Queen Elizabeth II’s state funeral was witnessed by thousands across the globe yesterday, as citizens of the United Kingdom stood in unity to pay their respects to the late Queen. Live broadcasts of the event in London were shared worldwide. There were tender and sad moments, moments of tradition rarely seen in modern times, and moments of absolute unity as family, friends, world leaders, UK citizens, and Queen Elizabeth II’s beloved animals, all stood in attendance to lay the late monarch to rest. Here are some tender moments in reflection:
The Queen’s bagpiper played her to rest
The bagpiper, officially titled Sovereign’s Piper of the Royal Regiment of Scotland, who would wake the Queen every morning playing bagpipes beneath her window, performed at both the committal and funeral ceremonies. The Queen herself requested this, marking a tender moment as he played her to rest.
King Charles requested a special wreath of flowers to adorn the Queen’s coffin
The flowers, which were cut from the gardens of Buckingham Palace, Clarence House and Highgrove House, all held symbolic meaning. Rosemary for remembrance, myrtle – cut from a plant that was grown from a sprig of myrtle in the Queen’s wedding bouquet – to symbolise marriage. English oak to symbolise love. Beautiful shades of burgundy, gold and pink pelargoniums, roses and other flowers picked from the royal gardens were all placed in the bouquet.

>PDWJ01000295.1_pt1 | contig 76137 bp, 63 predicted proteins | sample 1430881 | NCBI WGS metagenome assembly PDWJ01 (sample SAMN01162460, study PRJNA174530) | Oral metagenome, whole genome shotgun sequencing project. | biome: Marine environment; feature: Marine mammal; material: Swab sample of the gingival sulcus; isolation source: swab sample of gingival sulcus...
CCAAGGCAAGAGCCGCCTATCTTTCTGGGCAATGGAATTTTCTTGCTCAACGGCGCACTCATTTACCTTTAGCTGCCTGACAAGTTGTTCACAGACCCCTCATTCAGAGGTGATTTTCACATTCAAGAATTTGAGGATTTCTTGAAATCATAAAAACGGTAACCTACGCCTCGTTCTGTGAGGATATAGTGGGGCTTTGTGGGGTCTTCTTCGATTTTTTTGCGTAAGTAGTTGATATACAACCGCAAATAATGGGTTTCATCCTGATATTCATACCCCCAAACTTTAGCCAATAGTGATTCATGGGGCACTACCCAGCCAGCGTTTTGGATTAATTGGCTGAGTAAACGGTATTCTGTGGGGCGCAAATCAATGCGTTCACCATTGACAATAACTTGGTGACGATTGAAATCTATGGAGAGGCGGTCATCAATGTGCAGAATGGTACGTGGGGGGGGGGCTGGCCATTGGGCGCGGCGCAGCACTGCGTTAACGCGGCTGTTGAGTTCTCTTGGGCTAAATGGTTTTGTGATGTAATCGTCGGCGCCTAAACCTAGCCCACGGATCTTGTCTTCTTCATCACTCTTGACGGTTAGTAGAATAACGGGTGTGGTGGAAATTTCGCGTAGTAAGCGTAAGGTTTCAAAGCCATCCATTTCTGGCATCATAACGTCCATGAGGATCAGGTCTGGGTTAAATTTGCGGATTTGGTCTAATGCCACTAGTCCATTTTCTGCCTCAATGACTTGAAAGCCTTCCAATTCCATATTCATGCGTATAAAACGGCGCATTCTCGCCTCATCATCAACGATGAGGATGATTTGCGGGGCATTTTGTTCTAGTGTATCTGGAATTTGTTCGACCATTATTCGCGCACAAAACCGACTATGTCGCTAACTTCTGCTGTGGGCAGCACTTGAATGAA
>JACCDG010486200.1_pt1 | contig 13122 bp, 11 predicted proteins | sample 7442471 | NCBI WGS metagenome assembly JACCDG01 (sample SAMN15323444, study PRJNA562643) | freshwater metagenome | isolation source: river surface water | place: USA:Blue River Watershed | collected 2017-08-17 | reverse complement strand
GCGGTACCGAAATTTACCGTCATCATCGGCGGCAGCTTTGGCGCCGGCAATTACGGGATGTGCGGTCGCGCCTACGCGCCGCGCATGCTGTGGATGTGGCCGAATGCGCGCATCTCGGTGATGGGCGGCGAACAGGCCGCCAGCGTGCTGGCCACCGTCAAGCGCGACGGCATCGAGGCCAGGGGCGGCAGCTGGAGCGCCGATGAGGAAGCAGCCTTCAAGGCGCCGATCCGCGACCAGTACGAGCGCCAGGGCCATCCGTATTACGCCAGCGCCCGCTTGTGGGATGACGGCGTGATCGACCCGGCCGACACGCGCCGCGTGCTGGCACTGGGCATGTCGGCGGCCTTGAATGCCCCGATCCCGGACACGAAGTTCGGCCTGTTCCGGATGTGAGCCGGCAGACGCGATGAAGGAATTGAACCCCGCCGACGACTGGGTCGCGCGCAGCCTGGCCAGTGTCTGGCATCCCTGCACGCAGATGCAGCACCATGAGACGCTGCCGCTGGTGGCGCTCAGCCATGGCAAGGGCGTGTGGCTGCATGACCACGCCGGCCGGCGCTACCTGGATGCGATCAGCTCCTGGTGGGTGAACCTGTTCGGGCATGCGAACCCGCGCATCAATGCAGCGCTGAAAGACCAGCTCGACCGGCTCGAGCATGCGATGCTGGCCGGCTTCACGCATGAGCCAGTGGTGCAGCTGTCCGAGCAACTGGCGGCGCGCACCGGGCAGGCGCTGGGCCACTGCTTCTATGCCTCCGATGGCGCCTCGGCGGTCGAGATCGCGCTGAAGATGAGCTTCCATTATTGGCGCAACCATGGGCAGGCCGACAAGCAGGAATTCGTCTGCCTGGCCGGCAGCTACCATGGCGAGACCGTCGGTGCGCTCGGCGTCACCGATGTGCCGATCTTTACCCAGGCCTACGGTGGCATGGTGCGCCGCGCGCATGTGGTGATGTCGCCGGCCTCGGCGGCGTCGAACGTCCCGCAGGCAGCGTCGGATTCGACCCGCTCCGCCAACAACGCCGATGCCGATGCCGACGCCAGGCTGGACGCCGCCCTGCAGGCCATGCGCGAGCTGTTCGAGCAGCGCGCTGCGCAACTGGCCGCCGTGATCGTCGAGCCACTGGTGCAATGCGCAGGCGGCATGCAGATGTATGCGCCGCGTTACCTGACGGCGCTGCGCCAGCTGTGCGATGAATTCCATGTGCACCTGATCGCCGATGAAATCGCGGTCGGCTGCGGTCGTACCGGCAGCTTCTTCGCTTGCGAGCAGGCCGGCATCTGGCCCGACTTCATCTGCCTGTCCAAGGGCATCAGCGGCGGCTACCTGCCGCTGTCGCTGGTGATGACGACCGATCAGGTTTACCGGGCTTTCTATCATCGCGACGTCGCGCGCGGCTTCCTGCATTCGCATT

Moments of silence and unity
Two minutes of silence shared across London and on funeral grounds stretched on for moments longer, as everyone in attendance stood in respect and mourning for the late monarch. The moments of stillness were then followed by The National Anthem. Crowds in attendance on the funeral grounds and beyond, all sung in unison.
The Queen’s pick of music
Music for the ceremony was handpicked by the Queen before her passing. The hymn, ‘The Lord’s My Shepherd’ was her choice for the service. This was reportedly one of her favourites and played at her wedding to Lt. Philip Mountbatten, seventy-five years ago. Queen Elizabeth II also included the anthem ‘O Taste and See How Gracious the Lord Is,’ in her requests, composed by Ralph Vaughan Williams for her coronation ceremony in 1953.
Royal animals all in tow
The Queen’s beloved Corgis, Muick and Sandy, were stood outside Windsor Castle ahead of the coffin’s arrival on the Long Walk – a 4.1km pathway that leads to the castle. The Queen’s Fell pony, Emma, stood waiting just off the right of the avenue.
Feature Image: Getty Images